Poseben čar in značilnost ljubljanskih vpadnic, avenij, ki pa so tudi izhodnice(?), je dejstvo, da so razmeroma ravne in usmerjene ne le skoraj direktno (naravnost) proti svojemu cilju, kamor vodijo, temveč nudijo odhajajočim vsaka svojo značilno prostorsko sliko. Človek resnično vidi smer in oddaljen kraj, prostor, kamor želi. Silhuete različnih ne posebno oddaljenih hribov ali planin mu omogočajo povsem elementarno naravno orientacijo v širšem prostoru. Odhajajoči se resnično počuti suverenega v prostoru ne le mesta, ki ga zapušča, temveč bi lahko rekli skoraj – kar planeta! Čeprav so stari zemljevidi bistveno večjo pozornost posvečali rekam kot cestam – reke so bile pač pomembnejši transportni prostor, pa tudi potem večje ovire – se zelo zgodaj pojavijo tri ceste, ki vodijo v Ljubljano oziroma skoznjo: Tržaška cesta, Dunajska cesta in Dolenjska cesta so seveda že krepko pred Rimljani, predstavljale osi in vzroke tukajšnje naselitve.

Tržaška cesta je z izravnavo smeri, podaljšanja od viške cerkve naprej proti jugozahodu, kar sicer ni bil njen originalni potek, dobila prekrasen skoraj povsem raven prostor s parabolično konfiguracijo, ki z vsakega mesta omogoča dojemanje njenega prostora. Vendar je oblikovanje tega prostora ostalo nekako naključno vse do druge polovice 19. stoletja. Kot izrazit mestotvoren prostor glavnega mesta je začela to načrtneje oblikovati postavitev mogočnega kompleksa Tobačne tovarne. Na spodnjem koncu Tržaške so v začetku 20. stoletja njen prostor zastavili s postavitvijo nove cerkve sv. Antona Padovanskega. Ob izravnavi njenega poteka, ki je prej vodil mimo najstarejše ohranjene ljubljanske cerkve na viškem pokopališču, je bilo potrebno nadomestilo.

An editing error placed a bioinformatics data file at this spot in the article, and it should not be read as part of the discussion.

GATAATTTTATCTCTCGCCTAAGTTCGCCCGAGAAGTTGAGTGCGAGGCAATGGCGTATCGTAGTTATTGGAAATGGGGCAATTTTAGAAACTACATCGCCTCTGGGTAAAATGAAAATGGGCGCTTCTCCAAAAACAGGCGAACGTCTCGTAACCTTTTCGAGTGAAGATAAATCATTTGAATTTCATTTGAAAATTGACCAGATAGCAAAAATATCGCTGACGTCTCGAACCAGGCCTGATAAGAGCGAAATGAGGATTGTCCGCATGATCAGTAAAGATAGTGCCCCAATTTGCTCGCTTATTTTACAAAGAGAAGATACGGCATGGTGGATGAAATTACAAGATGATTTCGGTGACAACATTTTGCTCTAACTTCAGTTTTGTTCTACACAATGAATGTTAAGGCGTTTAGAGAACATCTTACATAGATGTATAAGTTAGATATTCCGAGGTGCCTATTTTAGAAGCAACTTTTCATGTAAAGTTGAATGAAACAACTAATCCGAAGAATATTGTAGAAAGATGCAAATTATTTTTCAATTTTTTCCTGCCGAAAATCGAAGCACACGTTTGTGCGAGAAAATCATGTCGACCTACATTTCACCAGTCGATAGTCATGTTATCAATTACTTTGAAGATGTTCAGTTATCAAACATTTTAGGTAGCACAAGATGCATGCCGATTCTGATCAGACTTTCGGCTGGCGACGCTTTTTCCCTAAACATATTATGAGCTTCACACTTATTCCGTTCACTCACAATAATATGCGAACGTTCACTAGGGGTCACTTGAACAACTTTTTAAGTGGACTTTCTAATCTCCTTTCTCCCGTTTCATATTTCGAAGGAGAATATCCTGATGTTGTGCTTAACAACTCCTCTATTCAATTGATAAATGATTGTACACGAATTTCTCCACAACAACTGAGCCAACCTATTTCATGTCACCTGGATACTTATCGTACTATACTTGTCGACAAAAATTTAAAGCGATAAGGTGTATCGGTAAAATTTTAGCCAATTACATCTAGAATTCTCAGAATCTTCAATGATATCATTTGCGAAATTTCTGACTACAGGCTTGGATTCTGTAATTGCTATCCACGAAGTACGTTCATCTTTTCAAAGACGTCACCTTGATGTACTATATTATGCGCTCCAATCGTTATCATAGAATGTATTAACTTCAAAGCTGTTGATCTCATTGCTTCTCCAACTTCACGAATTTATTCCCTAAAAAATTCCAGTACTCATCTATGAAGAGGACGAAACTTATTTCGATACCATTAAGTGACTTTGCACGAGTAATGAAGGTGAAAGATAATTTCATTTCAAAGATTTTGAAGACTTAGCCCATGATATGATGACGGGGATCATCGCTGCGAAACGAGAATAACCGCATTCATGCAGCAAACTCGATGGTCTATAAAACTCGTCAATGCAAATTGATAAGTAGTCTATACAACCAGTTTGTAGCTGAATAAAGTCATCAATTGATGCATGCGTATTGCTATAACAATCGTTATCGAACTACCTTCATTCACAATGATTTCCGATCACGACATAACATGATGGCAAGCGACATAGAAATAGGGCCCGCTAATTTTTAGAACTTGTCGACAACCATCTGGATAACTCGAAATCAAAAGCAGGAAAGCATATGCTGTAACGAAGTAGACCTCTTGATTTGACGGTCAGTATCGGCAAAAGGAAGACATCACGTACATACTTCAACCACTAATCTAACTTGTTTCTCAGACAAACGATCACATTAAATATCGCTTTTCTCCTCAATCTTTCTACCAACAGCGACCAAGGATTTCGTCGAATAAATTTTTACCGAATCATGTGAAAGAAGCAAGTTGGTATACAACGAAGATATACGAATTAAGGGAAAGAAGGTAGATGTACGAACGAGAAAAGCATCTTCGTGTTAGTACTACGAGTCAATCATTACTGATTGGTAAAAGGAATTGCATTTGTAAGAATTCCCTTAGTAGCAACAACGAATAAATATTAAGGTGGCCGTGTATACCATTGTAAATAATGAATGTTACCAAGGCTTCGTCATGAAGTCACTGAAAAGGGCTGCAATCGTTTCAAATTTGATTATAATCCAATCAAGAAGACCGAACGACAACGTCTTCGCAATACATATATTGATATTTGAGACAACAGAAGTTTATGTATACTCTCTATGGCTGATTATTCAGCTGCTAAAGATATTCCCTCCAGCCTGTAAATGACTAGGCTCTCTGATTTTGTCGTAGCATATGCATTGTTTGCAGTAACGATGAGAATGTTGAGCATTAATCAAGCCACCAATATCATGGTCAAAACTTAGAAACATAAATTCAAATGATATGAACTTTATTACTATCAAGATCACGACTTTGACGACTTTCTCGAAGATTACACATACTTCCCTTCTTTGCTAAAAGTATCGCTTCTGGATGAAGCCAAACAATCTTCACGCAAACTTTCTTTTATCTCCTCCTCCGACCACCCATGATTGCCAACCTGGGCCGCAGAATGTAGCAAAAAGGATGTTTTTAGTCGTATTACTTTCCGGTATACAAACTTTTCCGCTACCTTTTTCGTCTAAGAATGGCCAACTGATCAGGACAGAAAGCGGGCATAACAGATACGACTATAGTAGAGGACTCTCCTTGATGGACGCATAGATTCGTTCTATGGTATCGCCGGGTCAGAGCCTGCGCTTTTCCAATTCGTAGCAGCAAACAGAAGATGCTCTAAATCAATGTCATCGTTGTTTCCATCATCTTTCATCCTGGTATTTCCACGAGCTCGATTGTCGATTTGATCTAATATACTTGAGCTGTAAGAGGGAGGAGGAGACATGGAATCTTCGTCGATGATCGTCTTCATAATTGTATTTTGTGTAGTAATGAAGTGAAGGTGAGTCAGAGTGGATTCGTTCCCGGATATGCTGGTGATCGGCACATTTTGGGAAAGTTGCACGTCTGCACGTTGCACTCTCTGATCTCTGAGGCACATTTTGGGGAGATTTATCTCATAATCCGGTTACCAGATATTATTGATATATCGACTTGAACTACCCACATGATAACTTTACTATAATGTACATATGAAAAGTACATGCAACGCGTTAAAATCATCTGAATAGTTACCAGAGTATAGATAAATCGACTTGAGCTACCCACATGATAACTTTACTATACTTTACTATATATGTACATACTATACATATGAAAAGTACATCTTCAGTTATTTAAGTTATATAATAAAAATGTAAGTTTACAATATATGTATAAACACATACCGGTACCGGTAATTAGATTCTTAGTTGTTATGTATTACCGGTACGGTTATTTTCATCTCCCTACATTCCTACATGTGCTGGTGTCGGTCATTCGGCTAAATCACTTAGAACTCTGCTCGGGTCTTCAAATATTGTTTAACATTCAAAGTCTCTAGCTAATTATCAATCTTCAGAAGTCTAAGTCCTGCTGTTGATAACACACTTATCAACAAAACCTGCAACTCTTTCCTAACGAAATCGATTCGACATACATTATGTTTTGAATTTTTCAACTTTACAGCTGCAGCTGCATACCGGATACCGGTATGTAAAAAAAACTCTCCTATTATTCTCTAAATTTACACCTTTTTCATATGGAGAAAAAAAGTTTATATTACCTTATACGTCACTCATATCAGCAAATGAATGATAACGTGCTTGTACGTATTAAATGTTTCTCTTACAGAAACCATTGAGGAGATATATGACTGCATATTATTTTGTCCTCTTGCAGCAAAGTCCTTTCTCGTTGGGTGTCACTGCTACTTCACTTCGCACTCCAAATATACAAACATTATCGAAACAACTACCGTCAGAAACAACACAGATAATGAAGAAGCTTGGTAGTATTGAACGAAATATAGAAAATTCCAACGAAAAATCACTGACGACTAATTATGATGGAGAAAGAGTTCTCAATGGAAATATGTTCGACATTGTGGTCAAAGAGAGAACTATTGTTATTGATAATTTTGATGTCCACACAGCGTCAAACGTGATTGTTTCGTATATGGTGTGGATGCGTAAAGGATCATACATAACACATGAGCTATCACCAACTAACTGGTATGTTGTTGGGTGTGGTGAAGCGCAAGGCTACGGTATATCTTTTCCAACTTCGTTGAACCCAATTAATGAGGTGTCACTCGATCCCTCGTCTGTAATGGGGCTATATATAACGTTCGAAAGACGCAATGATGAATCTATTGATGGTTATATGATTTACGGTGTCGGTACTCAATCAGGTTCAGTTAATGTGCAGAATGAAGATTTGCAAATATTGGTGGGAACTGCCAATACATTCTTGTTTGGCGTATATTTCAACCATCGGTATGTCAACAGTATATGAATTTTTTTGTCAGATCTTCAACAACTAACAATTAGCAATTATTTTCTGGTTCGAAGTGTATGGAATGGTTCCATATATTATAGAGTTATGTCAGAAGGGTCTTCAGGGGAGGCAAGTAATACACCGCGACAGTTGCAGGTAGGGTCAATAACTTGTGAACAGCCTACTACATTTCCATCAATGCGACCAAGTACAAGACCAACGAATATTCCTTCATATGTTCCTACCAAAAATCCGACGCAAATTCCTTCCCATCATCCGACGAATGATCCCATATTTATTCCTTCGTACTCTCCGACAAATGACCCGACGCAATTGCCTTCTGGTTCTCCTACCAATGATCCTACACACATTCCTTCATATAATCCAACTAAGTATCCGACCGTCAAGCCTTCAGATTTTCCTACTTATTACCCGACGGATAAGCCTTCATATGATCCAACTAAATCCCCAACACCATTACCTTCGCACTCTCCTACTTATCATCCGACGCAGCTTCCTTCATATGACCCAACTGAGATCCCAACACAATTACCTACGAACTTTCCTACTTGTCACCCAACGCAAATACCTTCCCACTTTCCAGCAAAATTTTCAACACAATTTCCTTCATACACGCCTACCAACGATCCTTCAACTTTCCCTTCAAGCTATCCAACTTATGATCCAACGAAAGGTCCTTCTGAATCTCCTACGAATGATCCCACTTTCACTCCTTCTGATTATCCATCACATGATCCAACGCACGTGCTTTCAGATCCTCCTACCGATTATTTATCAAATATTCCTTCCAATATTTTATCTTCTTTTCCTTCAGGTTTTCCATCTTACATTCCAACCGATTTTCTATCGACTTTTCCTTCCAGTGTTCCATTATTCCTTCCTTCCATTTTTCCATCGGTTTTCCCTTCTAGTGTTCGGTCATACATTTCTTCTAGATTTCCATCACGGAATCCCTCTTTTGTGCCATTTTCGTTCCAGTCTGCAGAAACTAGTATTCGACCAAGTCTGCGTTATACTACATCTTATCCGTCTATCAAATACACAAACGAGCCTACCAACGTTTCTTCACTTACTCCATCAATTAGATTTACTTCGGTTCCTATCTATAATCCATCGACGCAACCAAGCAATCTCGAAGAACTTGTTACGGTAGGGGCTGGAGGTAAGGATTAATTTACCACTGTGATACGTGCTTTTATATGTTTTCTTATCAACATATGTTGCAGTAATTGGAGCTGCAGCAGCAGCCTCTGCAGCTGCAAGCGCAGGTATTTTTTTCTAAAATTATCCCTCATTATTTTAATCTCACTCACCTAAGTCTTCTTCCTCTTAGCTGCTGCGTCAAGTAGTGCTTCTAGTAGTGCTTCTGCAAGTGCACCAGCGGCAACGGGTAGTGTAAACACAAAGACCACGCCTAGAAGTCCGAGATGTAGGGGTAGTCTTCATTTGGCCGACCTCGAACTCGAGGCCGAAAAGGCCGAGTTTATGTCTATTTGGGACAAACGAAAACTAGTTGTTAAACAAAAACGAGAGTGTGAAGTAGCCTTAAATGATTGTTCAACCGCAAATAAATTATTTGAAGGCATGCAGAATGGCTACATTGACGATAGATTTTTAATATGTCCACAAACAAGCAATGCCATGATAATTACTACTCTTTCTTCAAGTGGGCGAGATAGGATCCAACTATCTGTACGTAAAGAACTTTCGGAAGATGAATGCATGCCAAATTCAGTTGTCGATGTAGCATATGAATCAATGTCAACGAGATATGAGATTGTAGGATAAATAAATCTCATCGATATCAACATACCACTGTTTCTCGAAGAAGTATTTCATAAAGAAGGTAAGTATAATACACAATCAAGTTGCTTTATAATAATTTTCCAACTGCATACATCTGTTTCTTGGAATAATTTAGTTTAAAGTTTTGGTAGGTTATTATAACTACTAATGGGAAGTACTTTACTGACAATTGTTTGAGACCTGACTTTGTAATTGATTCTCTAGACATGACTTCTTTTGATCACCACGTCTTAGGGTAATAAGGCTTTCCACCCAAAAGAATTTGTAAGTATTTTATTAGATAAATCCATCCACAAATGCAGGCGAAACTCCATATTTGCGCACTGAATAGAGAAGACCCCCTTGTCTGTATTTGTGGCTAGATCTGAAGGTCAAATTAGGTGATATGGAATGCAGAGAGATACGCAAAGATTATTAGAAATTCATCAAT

V poznih dvajsetih je pomen Tržaške poudarila zazidava malih vil za srednji razred Stan in dom, ki je Tržaško nagovorila z zelo skromnim poudarkom. Lahko bi rekli, da od tedaj naprej prostor Tržaške ni bil dojet kot neverjeten urbani potencial. V šestdesetih letih je ljubljanski LUZ, po tedanji Ravnikarjevi smernici postavitve stanovanjskih zazidav v heliotermično geometrijo, zasejal večjo stanovanjsko zazidavo ob srednjem delu njenega poteka, ki jo je spremljala zasnova skromnega trgovskega centra. Poznejše pomembnejše zazidave so se, iz neverjetnih razlogov, zadrževale v njenem ozadju. V osemdesetih so se Tržaške spomnili na Fakulteti za arhitekturo. Večjo srečo s pozornostjo je imela Dunajska – Tyrševa - Titova – Dunajska (imena kažejo na obdobja večje ali manjše nacionalne samozavesti). Je edina od vpadnic, kjer so se vidno uresničila neka oblikovalska vodila – v najbolj srečnem času ljubljanskega urbanističnega urejanja po obdobju popotresnega načrtovanja, in v času 'Generalnega urbanističnega plana' (LUZ). GUP iz leta 1966 je vsaj tako pomembno kot edini prej Fabianijev 'Generalni regulacijski načrt', začrtal urbanistični prostor Ljubljane. Oba sta bila po pravici 'Generalna'! Višinski poudarki ob malih razširitvah njenega prostora so se urbanistično prijeli tudi v daljšem časovnem obdobju. Pomembnost GUP-a je kaj kmalu poudarjal in hkrati že tudi obžaloval njegovo slabo izvajanje Edvard Ravnikar v svojem članku v Kroniki slovenskih mest. Vendarle je imel prostor te ceste seveda tudi srečo svoje pozicije 'Carda' in ene glavnih razvojnih smeri mesta (zahvaljujoč se tudi svojemu tedanjemu imenu?). Ab-jevci smo v 80. letih le po tej cesti vozili tuje predavatelje z Brnika v Ljubljano, da bi jim mesto pokazali kolikor mogoče mestno. Pomembnost teh dveh ulic sta ob Ljubljanskem kongresu 1820 poudarjala efemerna slavoloka, ki sta pozdravljala prihajajoče vladarje!